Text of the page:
Hughes Takes Over Public Diplomacy Role
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Hughes Takes Over Public Diplomacy Role

Karen Hughes, senior communications advisor to President George W. Bush for more than a decade, has been named by Secretary of State Condoleezza Rice to lead the troubled campaign to improve the U.S. image abroad.

Paul Holmes

WASHINGTON, D.C.—Karen Hughes, senior communications advisor to President George W. Bush for more than a decade, has been named by Secretary of State Condoleezza Rice to lead the troubled campaign to improve the U.S. image abroad. She succeeds Margaret Tutwiler, who quit the public diplomacy role in May of last year to become chief communications officer at the New York Stock Exchange.

Hughes, a former television reporter, has worked on Bush’s communications operations since 1994, helping to run his gubernatorial and presidential campaigns and serving 18 months in the White House as presidential adviser before returning to Austin in 2002 to spend more time with her family—although she still advises him on speeches and traveled with him during the 2004 election campaign.

Announcing the appointment, Rice acknowledged that the U.S. “must do better job of engaging the Muslim world,” and said she could think “of no individual more suited for this task of telling America’s story to the world, of nurturing American dialogue with the world, and advancing universal values for the world, than Karen Hughes.”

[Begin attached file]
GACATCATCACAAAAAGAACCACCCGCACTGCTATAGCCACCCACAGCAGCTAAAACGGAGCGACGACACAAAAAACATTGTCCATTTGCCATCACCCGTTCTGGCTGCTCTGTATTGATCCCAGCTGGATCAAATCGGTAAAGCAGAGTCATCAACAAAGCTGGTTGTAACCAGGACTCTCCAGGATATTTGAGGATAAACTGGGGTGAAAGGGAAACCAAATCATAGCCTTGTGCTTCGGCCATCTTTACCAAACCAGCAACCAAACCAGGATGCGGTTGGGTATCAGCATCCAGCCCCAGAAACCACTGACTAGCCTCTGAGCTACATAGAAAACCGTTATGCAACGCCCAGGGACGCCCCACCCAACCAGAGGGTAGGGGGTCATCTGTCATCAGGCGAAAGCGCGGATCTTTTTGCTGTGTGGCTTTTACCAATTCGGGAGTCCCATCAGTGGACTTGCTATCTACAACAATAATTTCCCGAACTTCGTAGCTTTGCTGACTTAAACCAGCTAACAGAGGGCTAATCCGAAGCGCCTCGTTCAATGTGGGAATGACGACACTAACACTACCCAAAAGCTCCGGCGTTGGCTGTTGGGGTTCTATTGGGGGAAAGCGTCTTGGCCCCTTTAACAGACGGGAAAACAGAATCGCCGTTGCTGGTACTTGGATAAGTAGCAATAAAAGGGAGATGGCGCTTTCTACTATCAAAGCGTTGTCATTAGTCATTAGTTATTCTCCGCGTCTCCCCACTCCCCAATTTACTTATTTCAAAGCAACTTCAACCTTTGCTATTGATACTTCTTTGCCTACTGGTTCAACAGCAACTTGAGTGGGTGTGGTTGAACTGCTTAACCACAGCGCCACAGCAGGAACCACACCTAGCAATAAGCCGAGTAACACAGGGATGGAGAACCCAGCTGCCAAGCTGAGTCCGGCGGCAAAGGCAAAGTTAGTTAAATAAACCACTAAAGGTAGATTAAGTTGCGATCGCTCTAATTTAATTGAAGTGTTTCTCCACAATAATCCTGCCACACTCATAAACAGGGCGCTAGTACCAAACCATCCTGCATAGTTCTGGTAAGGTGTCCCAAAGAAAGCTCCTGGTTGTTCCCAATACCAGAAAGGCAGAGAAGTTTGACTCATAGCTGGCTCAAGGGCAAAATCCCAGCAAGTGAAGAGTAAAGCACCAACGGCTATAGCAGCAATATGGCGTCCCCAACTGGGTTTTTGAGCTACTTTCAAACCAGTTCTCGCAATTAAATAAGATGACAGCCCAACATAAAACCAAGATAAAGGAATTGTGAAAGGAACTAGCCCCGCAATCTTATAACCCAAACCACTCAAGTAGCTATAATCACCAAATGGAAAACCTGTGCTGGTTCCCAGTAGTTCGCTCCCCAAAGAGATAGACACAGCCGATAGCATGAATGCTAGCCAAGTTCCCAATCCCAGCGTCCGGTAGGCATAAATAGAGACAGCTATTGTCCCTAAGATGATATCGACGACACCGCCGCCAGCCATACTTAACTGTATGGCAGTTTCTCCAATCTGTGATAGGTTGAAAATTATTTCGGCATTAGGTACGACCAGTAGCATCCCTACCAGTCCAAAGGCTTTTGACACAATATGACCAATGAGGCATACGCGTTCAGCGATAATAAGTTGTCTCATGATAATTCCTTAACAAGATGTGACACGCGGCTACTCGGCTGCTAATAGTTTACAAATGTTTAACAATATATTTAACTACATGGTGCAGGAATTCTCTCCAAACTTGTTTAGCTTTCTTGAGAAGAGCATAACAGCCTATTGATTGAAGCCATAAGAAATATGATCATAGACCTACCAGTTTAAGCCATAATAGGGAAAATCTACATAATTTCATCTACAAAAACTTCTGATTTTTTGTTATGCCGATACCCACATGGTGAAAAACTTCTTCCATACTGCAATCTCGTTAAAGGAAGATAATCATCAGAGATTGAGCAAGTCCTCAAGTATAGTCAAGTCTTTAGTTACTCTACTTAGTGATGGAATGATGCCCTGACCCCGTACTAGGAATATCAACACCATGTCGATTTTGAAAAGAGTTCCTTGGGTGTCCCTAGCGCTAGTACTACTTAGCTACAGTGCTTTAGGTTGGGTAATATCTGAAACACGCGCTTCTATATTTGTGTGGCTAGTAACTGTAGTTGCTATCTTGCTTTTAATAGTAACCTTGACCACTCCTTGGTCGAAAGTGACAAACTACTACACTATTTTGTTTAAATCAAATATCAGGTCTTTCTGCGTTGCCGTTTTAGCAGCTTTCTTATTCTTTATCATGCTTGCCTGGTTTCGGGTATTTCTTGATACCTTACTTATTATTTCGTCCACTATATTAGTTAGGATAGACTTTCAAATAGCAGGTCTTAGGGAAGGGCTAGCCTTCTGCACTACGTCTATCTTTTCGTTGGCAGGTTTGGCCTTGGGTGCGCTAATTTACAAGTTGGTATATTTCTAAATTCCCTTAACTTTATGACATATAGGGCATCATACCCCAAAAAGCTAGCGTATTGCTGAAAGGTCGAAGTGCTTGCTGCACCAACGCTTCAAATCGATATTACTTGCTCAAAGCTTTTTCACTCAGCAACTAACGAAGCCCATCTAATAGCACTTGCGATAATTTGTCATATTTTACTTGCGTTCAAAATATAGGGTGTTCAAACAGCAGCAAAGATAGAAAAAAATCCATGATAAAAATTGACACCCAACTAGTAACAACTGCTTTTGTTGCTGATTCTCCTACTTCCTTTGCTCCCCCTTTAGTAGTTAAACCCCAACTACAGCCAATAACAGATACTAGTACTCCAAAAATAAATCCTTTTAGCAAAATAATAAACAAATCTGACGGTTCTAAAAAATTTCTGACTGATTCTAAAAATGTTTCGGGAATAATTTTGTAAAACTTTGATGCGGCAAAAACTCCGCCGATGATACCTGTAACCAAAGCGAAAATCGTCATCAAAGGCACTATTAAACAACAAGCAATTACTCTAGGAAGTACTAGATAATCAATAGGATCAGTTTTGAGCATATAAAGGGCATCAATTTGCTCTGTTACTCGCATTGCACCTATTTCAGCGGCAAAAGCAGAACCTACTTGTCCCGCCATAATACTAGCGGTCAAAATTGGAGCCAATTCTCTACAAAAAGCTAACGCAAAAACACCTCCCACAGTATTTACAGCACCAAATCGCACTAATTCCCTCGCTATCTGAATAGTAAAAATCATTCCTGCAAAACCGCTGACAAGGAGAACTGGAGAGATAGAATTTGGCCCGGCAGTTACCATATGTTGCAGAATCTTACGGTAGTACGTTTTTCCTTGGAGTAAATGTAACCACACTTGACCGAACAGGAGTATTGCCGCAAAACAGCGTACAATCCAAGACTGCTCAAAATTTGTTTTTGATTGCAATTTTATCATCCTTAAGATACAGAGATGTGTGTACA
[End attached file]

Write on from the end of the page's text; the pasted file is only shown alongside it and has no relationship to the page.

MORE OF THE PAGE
Added Bush, “This will require an aggressive effort to share and communicate America’s fundamental values while respecting the cultures and traditions of other nations. Karen Hughes has been one of my most trusted and closest advisers and she has the experience, expertise and judgment to lead this critical effort.”

There is widespread agreement that Hughes’ predecessors in the public diplomacy role—Tutwiler and former Ogilvy & Mather advertising executive Charlotte Beers—were unable to turn the tide of anti-American opinion in the Muslim world and elsewhere.

Rice said Hughes believes strongly that the United States “must mobilize young people around the world to shatter the mistrust of past grievances and to foster a new spirit of tolerance and mutual respect.” And Hughes herself admitted, “This job will be difficult. Perceptions do not change quickly or easily.”

Skeptics suggested that another image campaign would do little to improve perceptions as long as American policy in the Middle East is seen as favoring Israel over the Palestinians.

Egyptian-born Dina Powell, currently White House personnel director, will move to the State Department to serve as Hughes’ deputy.

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